Candida Lynwood explained how as a result of the HPOG program, “I’m getting ofmy butt more and I’m doing more, but at least the main thing that [the HPOG program] and [her HPOG case manager] taught me is always to keep striving, keepmoving, and more importantly, keep plugging along. Sooner or later, it’s going tohappen. That’s what I like. I’m determined to keep plugging along.”Guides infuenced how interviewees navigatedtheir career pathway.Where people get their career informationmay afect when and whether they learn aboutopportunities and resources that can move themtowards their goals. For example, intervieweesreported hearing about “career pathways” fromnon-HPOG sources (n 48) such as high schoolor other training programs, the internet, family,friends, and colleagues as well as from HPOGprogram staf (n 79).14Program Insight:Career Pathway DiscussionsPrograms reported discussing careerpathways as soon as participants enteredthe HPOG program. Discussing careerpathways early helped participants setgoals and think through their pathwaysteps. Some program staf explained thatone of the best strategies for encouragingparticipants to pursue a career pathwaywas to discuss it with them early in theirparticipation in the program and then oftenthroughout the program.Interviewees also reported that one or twoindividuals most strongly infuenced how theythought about their career pathway. In this brief,we call those who infuence decision-makingabout programs and occupations “guides.”Guides helped participants think through theirnext steps or ofered inspiration, which, evenwhen facing barriers, could spur a participant to keep going in training.Talking about her career pathway, Adrienne Benson said, “Meeting the right peoplethat actually know what they’re doing and can guide you through, I think that’s theroot of a pathway. Knowing what you’re looking for, and how to guide you.”Based on interviews, we identifed two kinds of guides: the “hand-holding guide” and the“ambassador guide.” The hand-holding guide was usually an HPOG case manager, coach or advisor,who ofers detailed support to he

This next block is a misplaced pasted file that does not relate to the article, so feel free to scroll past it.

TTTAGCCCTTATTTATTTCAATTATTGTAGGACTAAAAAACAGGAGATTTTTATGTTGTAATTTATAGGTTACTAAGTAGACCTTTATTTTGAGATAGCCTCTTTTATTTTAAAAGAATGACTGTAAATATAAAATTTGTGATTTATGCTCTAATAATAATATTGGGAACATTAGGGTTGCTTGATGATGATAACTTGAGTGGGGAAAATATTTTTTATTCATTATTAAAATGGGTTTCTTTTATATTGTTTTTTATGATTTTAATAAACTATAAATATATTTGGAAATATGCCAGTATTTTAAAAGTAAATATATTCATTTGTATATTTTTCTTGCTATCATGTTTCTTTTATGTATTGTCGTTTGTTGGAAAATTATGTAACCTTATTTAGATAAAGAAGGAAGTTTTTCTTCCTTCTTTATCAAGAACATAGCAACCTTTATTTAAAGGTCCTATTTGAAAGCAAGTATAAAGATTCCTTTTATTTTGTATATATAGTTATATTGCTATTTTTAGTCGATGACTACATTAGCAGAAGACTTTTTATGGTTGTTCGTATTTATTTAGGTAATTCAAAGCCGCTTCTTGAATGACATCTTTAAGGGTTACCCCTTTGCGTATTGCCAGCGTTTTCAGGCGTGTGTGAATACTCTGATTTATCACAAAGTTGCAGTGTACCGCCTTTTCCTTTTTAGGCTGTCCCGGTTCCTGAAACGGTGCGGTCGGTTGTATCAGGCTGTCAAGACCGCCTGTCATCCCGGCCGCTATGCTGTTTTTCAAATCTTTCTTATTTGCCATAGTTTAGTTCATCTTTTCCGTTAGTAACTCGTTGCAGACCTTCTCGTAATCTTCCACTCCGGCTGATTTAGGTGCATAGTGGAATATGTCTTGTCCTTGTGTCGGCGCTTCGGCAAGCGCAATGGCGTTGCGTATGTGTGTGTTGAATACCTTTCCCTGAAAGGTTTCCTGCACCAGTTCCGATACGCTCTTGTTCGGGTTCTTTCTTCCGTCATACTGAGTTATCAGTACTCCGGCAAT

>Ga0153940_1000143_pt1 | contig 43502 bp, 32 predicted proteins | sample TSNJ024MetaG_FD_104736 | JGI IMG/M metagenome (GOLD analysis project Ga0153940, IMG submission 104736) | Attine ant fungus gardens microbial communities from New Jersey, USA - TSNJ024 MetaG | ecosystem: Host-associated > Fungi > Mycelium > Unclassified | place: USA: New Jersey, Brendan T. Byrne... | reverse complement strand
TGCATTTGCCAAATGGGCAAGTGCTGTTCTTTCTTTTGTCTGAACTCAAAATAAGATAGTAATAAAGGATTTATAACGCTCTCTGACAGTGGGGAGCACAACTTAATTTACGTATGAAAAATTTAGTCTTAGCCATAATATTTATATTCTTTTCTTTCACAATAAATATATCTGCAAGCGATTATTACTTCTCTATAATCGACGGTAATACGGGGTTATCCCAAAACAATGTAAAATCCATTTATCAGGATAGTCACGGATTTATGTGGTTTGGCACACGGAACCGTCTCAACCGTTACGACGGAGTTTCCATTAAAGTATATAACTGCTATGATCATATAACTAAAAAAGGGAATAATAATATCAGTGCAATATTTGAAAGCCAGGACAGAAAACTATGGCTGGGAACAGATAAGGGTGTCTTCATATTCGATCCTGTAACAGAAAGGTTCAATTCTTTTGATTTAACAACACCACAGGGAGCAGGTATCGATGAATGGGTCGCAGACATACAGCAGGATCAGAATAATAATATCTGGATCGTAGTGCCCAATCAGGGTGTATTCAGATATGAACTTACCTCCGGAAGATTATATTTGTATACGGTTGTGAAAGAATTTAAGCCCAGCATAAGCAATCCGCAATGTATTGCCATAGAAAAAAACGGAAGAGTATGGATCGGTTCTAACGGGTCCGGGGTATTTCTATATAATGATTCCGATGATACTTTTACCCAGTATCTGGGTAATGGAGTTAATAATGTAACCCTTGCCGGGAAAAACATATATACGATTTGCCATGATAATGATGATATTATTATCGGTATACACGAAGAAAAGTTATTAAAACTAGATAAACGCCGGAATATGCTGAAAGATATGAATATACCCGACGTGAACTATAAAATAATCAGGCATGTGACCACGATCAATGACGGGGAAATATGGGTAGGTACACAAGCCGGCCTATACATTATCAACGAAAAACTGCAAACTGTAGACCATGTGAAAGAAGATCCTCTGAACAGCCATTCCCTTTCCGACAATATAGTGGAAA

Abt Associates One Step at a Time: Participant Perspectives on Career Pathways 1 One Step at a Time: Participant Perspectives on Career Pathways HPOG 2.0 Participant Perspectives, Brief 1 . Hannah Thomas OPRE Report 2022-48 February 2022 . Overview . Career pathways. is a framework that combines education, occupational training, and support